Jim Lesurf[_2_]
external usenet poster
 
Posts: 4,326
Default Why do people buy 2nd hand Sky boxes?

In article , Roderick Stewart
wrote:
Not long previously, one of the actors had protested about pictures of
him that had been taken for a specific purpose subsequently being used
to advertise something to which he was ethically opposed, but he had no
power to prevent it because of some clause in whatever he had signed to
get the gig. I suppose it had been "optional" in the sense that he would
have had the "option" of refusing to sign until the contract had been
altered to his satisfaction, but as we all know the reality of this
would be nothing of the sort. The only way to save people from the
effects of iniquitous contract clauses like this would be to make it
illegal for companies to offer them in the first place.


It is slightly more complicated than that because modern copyright law
includes what tend to be referred to as "moral rights" that are
"inalienable".

These include the right to prevent use or re-use, or altered use, that may
harm your standing in terms of the kind of work involved or as a person, or
mis-represents you. Legally, you *can't* signs these rights away. Any
clauses in a contract that try this on can be struck down by a court.
Opening in turn a possibility of suing for damages.

The problem, of course, is that you may then have to sue a large company.
As well as the worries about cost and possible rejection of your arguments
by the court, that can mean risking deterring other similar companies ever
employing you because they can find others who are more malliable.

Jim

--
Please use the address on the audiomisc page if you wish to email me.
Electronics https://www.st-andrews.ac.uk/~www_pa...o/electron.htm
biog http://jcgl.orpheusweb.co.uk/history/ups_and_downs.html
Audio Misc http://www.audiomisc.co.uk/index.html

  #99  
Old January 14th 18, 04:37 PM posted to uk.tech.digital-tv
Robin[_8_]
external usenet poster
 
Posts: 506
Default Why do people buy 2nd hand Sky boxes?

On 14/01/2018 10:05, Jim Lesurf wrote:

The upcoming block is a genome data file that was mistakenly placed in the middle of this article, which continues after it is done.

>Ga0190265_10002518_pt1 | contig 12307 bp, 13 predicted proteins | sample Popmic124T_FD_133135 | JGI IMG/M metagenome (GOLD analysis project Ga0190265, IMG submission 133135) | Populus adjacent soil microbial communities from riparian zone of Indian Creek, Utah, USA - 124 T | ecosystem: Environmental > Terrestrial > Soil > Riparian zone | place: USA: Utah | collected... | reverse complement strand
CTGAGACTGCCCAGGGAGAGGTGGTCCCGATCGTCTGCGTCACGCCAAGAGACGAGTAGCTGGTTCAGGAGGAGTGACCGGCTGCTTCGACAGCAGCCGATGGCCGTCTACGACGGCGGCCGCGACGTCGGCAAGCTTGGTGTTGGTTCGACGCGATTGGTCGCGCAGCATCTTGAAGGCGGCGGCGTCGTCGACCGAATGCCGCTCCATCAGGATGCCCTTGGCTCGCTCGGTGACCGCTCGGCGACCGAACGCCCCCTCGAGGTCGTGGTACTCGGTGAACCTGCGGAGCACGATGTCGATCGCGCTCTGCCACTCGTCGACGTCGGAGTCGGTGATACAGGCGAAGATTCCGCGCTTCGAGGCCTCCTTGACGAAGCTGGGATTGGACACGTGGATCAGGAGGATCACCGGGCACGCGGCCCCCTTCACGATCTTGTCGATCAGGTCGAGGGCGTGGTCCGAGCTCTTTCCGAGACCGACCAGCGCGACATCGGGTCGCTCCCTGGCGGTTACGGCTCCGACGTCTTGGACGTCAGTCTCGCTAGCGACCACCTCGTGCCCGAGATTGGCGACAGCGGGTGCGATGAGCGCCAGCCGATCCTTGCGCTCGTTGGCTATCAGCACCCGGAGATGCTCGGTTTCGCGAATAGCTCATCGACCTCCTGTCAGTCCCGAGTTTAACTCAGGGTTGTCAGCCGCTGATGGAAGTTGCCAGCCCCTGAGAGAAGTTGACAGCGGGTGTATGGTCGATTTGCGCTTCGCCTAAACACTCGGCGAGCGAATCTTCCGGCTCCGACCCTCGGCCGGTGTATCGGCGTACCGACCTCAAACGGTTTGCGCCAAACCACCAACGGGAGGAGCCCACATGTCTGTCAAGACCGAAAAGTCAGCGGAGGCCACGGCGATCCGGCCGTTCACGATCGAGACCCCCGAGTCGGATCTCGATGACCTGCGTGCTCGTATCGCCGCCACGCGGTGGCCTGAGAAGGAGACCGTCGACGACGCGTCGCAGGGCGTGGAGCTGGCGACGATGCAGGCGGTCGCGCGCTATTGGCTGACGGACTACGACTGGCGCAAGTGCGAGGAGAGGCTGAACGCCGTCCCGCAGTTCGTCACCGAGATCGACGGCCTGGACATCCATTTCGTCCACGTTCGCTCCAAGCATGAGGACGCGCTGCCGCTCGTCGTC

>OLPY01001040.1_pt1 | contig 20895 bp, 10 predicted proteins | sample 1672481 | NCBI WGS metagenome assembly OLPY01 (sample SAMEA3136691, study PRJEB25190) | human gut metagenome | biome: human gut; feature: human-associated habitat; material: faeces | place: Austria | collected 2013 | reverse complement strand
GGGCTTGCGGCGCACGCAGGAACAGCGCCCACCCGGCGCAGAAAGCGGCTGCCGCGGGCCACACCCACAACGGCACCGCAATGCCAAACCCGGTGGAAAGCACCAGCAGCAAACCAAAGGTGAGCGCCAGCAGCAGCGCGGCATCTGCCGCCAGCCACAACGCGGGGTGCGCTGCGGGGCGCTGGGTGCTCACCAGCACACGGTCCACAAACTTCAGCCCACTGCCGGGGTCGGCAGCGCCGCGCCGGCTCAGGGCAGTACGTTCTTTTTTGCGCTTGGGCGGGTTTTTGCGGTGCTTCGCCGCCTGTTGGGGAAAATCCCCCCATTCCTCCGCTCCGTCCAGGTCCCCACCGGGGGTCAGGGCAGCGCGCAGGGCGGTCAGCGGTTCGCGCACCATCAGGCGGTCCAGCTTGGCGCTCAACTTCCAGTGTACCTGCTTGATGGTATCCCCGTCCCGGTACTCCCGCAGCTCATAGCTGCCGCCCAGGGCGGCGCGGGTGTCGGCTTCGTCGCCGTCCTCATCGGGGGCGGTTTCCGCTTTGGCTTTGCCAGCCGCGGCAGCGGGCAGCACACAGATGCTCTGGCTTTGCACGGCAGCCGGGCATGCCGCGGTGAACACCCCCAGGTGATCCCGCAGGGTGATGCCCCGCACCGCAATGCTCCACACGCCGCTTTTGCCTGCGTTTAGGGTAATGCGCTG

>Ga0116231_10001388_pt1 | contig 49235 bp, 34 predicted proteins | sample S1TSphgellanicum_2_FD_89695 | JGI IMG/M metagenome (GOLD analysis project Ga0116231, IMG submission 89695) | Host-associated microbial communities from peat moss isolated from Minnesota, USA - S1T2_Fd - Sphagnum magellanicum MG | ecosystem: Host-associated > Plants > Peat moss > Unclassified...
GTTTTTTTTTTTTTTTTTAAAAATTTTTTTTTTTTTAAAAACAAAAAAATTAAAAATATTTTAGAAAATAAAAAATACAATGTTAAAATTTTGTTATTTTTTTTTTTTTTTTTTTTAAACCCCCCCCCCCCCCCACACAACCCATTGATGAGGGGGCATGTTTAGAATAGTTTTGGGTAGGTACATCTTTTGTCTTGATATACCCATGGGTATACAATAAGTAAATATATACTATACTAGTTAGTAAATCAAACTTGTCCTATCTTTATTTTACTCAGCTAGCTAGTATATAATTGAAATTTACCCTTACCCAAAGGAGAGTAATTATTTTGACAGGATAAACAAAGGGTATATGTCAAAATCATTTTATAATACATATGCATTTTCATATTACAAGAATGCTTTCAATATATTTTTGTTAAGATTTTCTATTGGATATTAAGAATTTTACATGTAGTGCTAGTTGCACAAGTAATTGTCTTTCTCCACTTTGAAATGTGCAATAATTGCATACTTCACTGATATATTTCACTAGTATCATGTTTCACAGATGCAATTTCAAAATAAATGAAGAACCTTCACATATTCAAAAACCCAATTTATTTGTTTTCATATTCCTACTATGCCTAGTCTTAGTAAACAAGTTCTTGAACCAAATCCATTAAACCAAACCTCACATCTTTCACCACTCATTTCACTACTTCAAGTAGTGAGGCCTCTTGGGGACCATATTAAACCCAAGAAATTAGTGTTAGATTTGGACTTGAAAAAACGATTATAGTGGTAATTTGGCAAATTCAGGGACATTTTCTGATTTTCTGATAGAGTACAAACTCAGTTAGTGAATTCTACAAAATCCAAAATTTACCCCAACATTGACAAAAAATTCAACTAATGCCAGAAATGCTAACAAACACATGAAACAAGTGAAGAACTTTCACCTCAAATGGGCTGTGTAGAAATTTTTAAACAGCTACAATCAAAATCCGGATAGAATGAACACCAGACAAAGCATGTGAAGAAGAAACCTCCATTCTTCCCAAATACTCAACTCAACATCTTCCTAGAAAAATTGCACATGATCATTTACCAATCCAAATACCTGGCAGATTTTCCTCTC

snip

That result seems to me no different in kind from anyone in any area of
endeavour who specialises in a product for which there are very few
buyers.


Agreed. Except that of, course, if I make and sell widgets, I can sell them
one at a time as I make them and find clients. However a publisher may
choose to stop selling copies leaving me with no alternative if they bought
all rights and I felt I had to accept that. Some people may feel that have
to accept such a deal, and do. To blame them is to blame the victim.


You both label them "victims" and plant the thought that I have blamed
them for being such. Nice on.

But if you think there's a serious market failure you could
lobby for a statutory regulator who sets the price - although I think
probably only after the transitional Brexit deal.


A regulator would be an irrelevance unless the legal rules were changed
anyway.

And the same is true of music where contracts can provide for rights
to reverse automatically if the agreement is not honoured - eg
royalties not handed over.

That isn't the same as above because it would be a breach of contract.


A publishing agreement for written work is just as much a contract as
those for music, video etc.


You still haven't noticed that a *breach* of contract is a different issue
to having a poor contract. That's a odd/puzzlng blind spot given some of
your comments implying your background in this area.


You referred to "the above" but snipped from your reply the above it:

"It’s important to ensure that the author can get back the rights to
their book if the publisher either fails to stick to the terms of the
contract or lets the book go out of print. Historically, if the
publisher left a book out of print for 6–9 months after receiving a
written request to reprint it, rights would revert. However, ebook and
print-on-demand formats mean that standard ‘stock level’ reversion
clauses no longer provide adequate protection and new triggers for
reversion need to be agreed. This might be a rate of sale or revenue
threshold. It is well worth reclaiming rights to out-of-print books as
it may well be possible to re-license them later on."

So, to try to avoid misunderstanding, I was referring to the way
publishing agreements can and do provide for reversion by way of breach
of contract.

And yes, many authors don't have such contracts and feel they are hard
done by. They have been lobbying for years for better protection and
have persuaded the Commission and many MEPs. I gather - solely from the
press, I have no interest or contact beyond that - they'll get something
soon. But the wording of the draft Directive and some of the amendments
make me think the biggest winners may be the media lawyers.


--
Robin
reply-to address is (intended to be) valid
 




Thread Tools
Display Modes

Posting Rules
You may not post new threads
You may not post replies
You may not post attachments
You may not edit your posts

vB code is On
Smilies are On
[IMG] code is On
HTML code is Off
Forum Jump


All times are GMT. The time now is 10:45 AM.


Powered by vBulletin® Version 3.6.4
Copyright ©2000 - 2018, Jelsoft Enterprises Ltd.Search Engine Optimization by vBSEO 2.4.0
Copyright 2004-2018 Digital TV Banter.
The comments are property of their posters.